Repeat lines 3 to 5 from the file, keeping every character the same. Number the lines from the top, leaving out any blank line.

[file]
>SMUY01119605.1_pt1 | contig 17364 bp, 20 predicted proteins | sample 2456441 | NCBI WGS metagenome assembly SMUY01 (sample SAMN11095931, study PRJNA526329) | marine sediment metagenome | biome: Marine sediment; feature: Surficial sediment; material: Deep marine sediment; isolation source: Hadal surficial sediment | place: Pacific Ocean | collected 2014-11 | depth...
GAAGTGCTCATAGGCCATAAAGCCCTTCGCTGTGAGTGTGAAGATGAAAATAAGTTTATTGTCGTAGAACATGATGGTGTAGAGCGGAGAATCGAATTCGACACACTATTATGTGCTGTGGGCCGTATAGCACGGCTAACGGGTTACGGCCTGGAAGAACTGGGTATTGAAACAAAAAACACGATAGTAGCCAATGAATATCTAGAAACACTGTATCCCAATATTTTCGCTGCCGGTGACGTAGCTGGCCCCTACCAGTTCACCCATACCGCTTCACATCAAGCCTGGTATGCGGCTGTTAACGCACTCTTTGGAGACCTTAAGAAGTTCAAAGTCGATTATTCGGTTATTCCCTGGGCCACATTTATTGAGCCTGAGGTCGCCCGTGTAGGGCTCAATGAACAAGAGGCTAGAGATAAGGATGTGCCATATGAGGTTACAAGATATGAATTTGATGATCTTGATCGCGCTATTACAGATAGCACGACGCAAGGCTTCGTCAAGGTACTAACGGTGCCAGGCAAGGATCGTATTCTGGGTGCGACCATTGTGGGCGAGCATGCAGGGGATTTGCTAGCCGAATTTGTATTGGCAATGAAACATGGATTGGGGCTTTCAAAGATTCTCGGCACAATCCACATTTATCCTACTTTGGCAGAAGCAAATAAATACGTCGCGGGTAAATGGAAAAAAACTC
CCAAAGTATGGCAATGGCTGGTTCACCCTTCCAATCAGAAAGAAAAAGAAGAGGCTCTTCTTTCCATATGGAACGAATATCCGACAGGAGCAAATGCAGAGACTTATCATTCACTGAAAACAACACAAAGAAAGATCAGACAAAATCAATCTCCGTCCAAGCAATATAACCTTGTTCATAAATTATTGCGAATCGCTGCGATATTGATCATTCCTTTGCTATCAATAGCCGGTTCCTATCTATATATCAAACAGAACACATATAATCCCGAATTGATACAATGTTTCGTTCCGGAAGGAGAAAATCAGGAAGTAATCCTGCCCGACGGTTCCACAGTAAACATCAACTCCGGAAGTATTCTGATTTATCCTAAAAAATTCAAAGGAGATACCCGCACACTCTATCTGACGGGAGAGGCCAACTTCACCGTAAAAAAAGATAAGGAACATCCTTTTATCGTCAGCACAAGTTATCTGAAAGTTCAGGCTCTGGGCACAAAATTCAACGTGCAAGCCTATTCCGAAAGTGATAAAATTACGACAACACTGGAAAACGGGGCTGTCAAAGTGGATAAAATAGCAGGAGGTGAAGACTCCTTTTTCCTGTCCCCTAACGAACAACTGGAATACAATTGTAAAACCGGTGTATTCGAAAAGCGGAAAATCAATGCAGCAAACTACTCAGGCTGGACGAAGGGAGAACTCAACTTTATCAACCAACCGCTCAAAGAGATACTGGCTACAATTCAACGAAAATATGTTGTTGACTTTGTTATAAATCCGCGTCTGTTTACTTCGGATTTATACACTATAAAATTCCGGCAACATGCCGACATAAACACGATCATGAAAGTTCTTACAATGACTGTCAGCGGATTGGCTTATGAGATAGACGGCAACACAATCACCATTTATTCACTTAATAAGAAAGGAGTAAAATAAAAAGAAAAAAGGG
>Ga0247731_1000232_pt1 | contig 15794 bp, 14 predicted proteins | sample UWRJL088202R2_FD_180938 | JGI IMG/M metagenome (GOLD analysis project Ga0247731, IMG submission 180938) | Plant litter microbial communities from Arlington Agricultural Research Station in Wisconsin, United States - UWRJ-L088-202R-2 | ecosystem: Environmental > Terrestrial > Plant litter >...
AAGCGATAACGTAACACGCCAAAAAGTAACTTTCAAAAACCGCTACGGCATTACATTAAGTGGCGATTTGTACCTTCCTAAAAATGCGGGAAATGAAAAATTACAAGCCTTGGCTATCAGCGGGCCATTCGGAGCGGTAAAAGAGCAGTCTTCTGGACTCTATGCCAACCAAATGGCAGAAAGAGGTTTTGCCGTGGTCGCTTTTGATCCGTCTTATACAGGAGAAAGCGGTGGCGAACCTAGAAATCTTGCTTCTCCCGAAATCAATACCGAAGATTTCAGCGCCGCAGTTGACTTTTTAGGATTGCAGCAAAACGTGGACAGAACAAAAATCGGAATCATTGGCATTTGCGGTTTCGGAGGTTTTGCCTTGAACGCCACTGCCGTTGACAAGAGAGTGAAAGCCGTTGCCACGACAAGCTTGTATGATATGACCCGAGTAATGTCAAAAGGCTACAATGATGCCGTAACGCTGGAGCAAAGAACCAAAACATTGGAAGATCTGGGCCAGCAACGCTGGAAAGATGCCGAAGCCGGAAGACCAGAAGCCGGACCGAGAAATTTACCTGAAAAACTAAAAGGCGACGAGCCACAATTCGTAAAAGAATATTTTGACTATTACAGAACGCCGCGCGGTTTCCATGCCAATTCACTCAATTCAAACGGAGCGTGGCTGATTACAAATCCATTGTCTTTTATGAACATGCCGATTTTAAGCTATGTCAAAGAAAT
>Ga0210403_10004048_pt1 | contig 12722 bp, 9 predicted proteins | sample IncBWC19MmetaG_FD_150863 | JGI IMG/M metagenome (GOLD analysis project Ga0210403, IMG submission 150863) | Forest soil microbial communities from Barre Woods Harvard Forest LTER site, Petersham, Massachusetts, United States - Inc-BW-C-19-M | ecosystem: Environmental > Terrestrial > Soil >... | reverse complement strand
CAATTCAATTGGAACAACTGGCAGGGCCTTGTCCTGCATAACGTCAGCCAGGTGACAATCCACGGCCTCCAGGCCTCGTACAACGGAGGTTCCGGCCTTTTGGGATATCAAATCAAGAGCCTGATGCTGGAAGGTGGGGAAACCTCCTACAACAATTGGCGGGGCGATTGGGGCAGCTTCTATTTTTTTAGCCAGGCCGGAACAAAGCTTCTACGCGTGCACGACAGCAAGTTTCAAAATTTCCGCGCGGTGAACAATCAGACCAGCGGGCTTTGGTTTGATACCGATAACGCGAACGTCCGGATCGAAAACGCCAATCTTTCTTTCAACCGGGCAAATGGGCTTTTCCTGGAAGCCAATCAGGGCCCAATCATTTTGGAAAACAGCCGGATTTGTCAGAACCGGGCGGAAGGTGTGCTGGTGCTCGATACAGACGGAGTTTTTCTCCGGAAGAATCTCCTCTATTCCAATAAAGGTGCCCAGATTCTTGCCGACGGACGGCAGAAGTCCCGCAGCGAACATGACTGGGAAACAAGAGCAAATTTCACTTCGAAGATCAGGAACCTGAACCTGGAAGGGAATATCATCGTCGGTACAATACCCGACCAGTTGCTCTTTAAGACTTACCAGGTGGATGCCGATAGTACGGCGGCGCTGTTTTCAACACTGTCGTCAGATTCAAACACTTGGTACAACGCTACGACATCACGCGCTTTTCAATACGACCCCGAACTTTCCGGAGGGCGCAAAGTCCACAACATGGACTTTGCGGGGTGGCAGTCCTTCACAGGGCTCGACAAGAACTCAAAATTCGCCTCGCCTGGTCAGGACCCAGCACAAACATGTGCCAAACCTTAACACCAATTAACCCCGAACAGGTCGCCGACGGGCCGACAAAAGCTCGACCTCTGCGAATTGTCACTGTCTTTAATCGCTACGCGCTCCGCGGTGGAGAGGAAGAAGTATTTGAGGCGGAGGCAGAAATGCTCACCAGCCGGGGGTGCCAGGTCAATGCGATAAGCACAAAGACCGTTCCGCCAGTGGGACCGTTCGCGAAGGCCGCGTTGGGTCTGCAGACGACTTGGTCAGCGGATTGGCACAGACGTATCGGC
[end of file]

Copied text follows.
CCAAAGTATGGCAATGGCTGGTTCACCCTTCCAATCAGAAAGAAAAAGAAGAGGCTCTTCTTTCCATATGGAACGAATATCCGACAGGAGCAAATGCAGAGACTTATCATTCACTGAAAACAACACAAAGAAAGATCAGACAAAATCAATCTCCGTCCAAGCAATATAACCTTGTTCATAAATTATTGCGAATCGCTGCGATATTGATCATTCCTTTGCTATCAATAGCCGGTTCCTATCTATATATCAAACAGAACACATATAATCCCGAATTGATACAATGTTTCGTTCCGGAAGGAGAAAATCAGGAAGTAATCCTGCCCGACGGTTCCACAGTAAACATCAACTCCGGAAGTATTCTGATTTATCCTAAAAAATTCAAAGGAGATACCCGCACACTCTATCTGACGGGAGAGGCCAACTTCACCGTAAAAAAAGATAAGGAACATCCTTTTATCGTCAGCACAAGTTATCTGAAAGTTCAGGCTCTGGGCACAAAATTCAACGTGCAAGCCTATTCCGAAAGTGATAAAATTACGACAACACTGGAAAACGGGGCTGTCAAAGTGGATAAAATAGCAGGAGGTGAAGACTCCTTTTTCCTGTCCCCTAACGAACAACTGGAATACAATTGTAAAACCGGTGTATTCGAAAAGCGGAAAATCAATGCAGCAAACTACTCAGGCTGGACGAAGGGAGAACTCAACTTTATCAACCAACCGCTCAAAGAGATACTGGCTACAATTCAACGAAAATATGTTGTTGACTTTGTTATAAATCCGCGTCTGTTTACTTCGGATTTATACACTATAAAATTCCGGCAACATGCCGACATAAACACGATCATGAAAGTTCTTACAATGACTGTCAGCGGATTGGCTTATGAGATAGACGGCAACACAATCACCATTTATTCACTTAATAAGAAAGGAGTAAAATAAAAAGAAAAAAGGG
>Ga0247731_1000232_pt1 | contig 15794 bp, 14 predicted proteins | sample UWRJL088202R2_FD_180938 | JGI IMG/M metagenome (GOLD analysis project Ga0247731, IMG submission 180938) | Plant litter microbial communities from Arlington Agricultural Research Station in Wisconsin, United States - UWRJ-L088-202R-2 | ecosystem: Environmental > Terrestrial > Plant litter >...
AAGCGATAACGTAACACGCCAAAAAGTAACTTTCAAAAACCGCTACGGCATTACATTAAGTGGCGATTTGTACCTTCCTAAAAATGCGGGAAATGAAAAATTACAAGCCTTGGCTATCAGCGGGCCATTCGGAGCGGTAAAAGAGCAGTCTTCTGGACTCTATGCCAACCAAATGGCAGAAAGAGGTTTTGCCGTGGTCGCTTTTGATCCGTCTTATACAGGAGAAAGCGGTGGCGAACCTAGAAATCTTGCTTCTCCCGAAATCAATACCGAAGATTTCAGCGCCGCAGTTGACTTTTTAGGATTGCAGCAAAACGTGGACAGAACAAAAATCGGAATCATTGGCATTTGCGGTTTCGGAGGTTTTGCCTTGAACGCCACTGCCGTTGACAAGAGAGTGAAAGCCGTTGCCACGACAAGCTTGTATGATATGACCCGAGTAATGTCAAAAGGCTACAATGATGCCGTAACGCTGGAGCAAAGAACCAAAACATTGGAAGATCTGGGCCAGCAACGCTGGAAAGATGCCGAAGCCGGAAGACCAGAAGCCGGACCGAGAAATTTACCTGAAAAACTAAAAGGCGACGAGCCACAATTCGTAAAAGAATATTTTGACTATTACAGAACGCCGCGCGGTTTCCATGCCAATTCACTCAATTCAAACGGAGCGTGGCTGATTACAAATCCATTGTCTTTTATGAACATGCCGATTTTAAGCTATGTCAAAGAAAT